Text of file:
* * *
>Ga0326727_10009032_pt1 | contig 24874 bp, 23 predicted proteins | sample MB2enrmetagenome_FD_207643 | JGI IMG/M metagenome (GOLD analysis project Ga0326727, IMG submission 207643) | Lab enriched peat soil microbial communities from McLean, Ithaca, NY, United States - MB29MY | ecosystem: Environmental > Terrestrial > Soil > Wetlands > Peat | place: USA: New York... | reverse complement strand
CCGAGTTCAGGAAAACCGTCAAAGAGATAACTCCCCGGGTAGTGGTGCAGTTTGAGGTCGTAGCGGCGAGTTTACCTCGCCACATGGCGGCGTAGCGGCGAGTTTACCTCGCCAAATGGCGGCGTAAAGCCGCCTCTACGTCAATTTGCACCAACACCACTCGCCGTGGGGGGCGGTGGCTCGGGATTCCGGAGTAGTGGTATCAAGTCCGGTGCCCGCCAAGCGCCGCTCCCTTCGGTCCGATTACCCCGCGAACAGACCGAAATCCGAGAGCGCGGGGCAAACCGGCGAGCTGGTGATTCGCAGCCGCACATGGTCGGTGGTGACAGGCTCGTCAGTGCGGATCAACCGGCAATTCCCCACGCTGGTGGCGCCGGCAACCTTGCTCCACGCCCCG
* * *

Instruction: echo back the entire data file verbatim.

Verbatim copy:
>Ga0326727_10009032_pt1 | contig 24874 bp, 23 predicted proteins | sample MB2enrmetagenome_FD_207643 | JGI IMG/M metagenome (GOLD analysis project Ga0326727, IMG submission 207643) | Lab enriched peat soil microbial communities from McLean, Ithaca, NY, United States - MB29MY | ecosystem: Environmental > Terrestrial > Soil > Wetlands > Peat | place: USA: New York... | reverse complement strand
CCGAGTTCAGGAAAACCGTCAAAGAGATAACTCCCCGGGTAGTGGTGCAGTTTGAGGTCGTAGCGGCGAGTTTACCTCGCCACATGGCGGCGTAGCGGCGAGTTTACCTCGCCAAATGGCGGCGTAAAGCCGCCTCTACGTCAATTTGCACCAACACCACTCGCCGTGGGGGGCGGTGGCTCGGGATTCCGGAGTAGTGGTATCAAGTCCGGTGCCCGCCAAGCGCCGCTCCCTTCGGTCCGATTACCCCGCGAACAGACCGAAATCCGAGAGCGCGGGGCAAACCGGCGAGCTGGTGATTCGCAGCCGCACATGGTCGGTGGTGACAGGCTCGTCAGTGCGGATCAACCGGCAATTCCCCACGCTGGTGGCGCCGGCAACCTTGCTCCACGCCCCG